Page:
21 Cf. Evans 1991, 15, who suggests that Augustus and his advisers identified and responded to a “real hindrance” for women in designing the reward under the laws. Return to text

22 Gaius 1.145. Gaius states that the veteres wished the Vestals to be free from tutela on account of the honour of their office. However, modern scholarship has tended to emphasise the Vestals’ anomalous legal position: as Gardner (1986, 24) puts it, because a Vestal left her birth family during her father’s lifetime without emancipatio or passing into another family, “No one... could stand to her in the relation of tutor, whether legitimus, testamentary or any other sort”. Cf. e.g. Zannini 1976, 23; Parker 2004, 574; DiLuzio 2016, 136-40. Sacchi 2003 and Gallia 2015 offer different interpretations. Return to text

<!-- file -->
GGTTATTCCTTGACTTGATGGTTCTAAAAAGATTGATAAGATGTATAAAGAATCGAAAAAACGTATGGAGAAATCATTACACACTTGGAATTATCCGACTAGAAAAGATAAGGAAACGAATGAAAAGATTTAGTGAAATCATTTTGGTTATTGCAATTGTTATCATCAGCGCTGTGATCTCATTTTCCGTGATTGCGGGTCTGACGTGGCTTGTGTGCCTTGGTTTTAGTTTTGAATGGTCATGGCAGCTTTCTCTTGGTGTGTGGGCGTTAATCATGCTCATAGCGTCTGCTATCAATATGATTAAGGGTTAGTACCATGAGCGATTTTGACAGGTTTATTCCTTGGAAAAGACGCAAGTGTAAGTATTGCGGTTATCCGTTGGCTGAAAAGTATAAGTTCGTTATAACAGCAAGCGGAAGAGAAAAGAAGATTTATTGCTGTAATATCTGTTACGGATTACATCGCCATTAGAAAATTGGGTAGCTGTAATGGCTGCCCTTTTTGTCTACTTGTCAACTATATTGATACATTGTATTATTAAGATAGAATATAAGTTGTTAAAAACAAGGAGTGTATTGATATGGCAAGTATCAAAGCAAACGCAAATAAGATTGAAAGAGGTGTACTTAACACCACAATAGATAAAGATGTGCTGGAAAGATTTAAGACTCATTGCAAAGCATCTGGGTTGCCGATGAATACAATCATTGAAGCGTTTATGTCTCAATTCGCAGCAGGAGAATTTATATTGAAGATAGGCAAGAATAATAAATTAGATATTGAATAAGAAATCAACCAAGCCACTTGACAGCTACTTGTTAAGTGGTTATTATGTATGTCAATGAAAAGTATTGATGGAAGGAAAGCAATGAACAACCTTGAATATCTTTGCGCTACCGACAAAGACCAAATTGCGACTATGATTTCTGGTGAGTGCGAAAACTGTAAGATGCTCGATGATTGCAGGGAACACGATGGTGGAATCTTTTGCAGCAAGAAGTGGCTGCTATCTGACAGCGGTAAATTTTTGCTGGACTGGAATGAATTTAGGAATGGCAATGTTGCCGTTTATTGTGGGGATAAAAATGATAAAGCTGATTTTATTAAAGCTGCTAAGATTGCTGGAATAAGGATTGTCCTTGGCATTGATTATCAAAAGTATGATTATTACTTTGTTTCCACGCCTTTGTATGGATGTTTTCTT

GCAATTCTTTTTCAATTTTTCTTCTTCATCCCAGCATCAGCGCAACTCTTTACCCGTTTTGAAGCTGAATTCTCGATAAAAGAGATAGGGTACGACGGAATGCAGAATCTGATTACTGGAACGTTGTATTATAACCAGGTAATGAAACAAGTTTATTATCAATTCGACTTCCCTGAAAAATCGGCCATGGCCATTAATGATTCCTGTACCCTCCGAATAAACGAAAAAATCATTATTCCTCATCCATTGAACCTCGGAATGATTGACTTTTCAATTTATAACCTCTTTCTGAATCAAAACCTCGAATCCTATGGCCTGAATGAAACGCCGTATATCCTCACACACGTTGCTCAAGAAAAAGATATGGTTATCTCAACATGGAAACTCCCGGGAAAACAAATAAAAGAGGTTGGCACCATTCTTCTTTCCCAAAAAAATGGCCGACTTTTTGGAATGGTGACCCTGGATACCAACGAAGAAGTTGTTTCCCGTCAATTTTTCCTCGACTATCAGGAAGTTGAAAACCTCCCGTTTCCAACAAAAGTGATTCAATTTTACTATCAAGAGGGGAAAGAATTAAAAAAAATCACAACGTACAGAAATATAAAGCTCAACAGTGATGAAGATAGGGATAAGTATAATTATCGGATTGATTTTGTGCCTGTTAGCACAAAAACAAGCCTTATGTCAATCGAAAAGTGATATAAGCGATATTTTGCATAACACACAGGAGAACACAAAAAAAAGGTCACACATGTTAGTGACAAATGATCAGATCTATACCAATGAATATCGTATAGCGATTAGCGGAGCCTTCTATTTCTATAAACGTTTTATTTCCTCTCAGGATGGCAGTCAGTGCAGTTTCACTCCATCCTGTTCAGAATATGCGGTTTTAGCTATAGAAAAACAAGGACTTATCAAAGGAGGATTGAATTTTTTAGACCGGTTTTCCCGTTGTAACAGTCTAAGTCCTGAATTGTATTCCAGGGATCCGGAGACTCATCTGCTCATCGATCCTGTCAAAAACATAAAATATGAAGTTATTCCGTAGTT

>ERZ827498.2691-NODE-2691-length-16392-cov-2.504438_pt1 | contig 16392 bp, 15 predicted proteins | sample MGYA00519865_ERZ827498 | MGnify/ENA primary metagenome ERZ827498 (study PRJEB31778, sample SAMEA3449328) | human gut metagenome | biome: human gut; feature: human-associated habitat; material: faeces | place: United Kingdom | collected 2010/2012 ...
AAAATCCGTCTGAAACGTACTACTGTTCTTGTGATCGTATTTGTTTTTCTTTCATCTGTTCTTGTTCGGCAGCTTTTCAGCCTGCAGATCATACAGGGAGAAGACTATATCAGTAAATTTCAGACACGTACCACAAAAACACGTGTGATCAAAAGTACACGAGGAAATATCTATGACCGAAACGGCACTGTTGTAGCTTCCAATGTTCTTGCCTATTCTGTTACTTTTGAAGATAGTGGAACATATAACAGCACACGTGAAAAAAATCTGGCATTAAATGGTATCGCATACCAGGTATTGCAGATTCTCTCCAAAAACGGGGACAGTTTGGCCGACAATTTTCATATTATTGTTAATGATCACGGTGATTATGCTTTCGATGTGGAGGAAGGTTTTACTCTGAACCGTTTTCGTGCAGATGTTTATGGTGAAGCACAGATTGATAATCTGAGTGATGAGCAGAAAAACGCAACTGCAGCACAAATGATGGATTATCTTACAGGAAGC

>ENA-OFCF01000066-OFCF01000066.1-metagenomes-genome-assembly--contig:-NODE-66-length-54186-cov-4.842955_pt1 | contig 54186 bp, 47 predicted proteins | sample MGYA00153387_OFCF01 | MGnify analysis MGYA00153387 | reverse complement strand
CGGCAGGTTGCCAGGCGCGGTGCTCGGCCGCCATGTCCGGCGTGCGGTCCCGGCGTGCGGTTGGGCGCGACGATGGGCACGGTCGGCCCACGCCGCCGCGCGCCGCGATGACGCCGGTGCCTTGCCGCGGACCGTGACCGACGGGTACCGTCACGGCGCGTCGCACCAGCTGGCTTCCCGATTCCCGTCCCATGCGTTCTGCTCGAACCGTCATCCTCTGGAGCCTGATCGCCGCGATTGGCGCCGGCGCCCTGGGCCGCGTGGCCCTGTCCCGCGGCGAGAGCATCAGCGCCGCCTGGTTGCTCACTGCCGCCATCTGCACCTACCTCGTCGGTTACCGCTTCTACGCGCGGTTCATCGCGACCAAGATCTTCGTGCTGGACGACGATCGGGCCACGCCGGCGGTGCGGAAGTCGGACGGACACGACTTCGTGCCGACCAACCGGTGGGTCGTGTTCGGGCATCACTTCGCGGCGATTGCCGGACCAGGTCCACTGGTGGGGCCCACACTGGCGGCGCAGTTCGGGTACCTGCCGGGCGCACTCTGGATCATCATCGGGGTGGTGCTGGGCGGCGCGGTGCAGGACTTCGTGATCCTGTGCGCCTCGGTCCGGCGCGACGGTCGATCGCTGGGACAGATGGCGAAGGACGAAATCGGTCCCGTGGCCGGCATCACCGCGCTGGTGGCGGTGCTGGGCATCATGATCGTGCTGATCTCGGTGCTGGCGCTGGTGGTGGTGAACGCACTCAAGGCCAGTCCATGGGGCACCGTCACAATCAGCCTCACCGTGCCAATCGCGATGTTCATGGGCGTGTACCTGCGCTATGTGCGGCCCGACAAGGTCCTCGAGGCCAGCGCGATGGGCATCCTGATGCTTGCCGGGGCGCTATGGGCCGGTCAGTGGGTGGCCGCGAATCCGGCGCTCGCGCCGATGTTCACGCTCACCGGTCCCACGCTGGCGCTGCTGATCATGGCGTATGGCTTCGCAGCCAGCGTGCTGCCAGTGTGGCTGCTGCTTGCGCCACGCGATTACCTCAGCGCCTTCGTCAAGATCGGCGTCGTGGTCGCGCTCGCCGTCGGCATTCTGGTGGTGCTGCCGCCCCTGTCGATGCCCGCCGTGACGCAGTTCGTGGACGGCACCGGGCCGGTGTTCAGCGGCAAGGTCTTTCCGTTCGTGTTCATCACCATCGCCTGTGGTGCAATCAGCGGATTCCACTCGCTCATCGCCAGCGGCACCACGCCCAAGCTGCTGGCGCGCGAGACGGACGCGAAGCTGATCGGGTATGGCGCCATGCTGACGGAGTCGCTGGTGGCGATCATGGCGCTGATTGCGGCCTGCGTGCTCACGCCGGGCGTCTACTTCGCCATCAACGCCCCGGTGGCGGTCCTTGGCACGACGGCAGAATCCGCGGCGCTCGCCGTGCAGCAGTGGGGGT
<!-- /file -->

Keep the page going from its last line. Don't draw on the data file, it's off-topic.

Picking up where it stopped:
23 Dio 49.38.1; cf. Purcell 1986, 85; Cenerini 2016, 25-6. Octavia and Livia were also given tribunician sacrosanctitas. We do not know whether the privileges were conferred by lex, senatus consultum, or edict. It is tempting to speculate that the women (sister and wife, respectively, of the future Augustus) may have had some influence on the selection of freedom from tutela as a reward for mothers under the lex Julia. Livia herself had only two children but was granted the ius trium liberorum by the senate in 9 BCE, following the death of her younger son, Drusus (Dio 55.2.5-7). Return to text

24 Cf. Purcell 1986, 85, who terms the grant “typical of the deviser in that, while traditional in flavour and nuance, in substance it was revolutionary and novel”. Return to text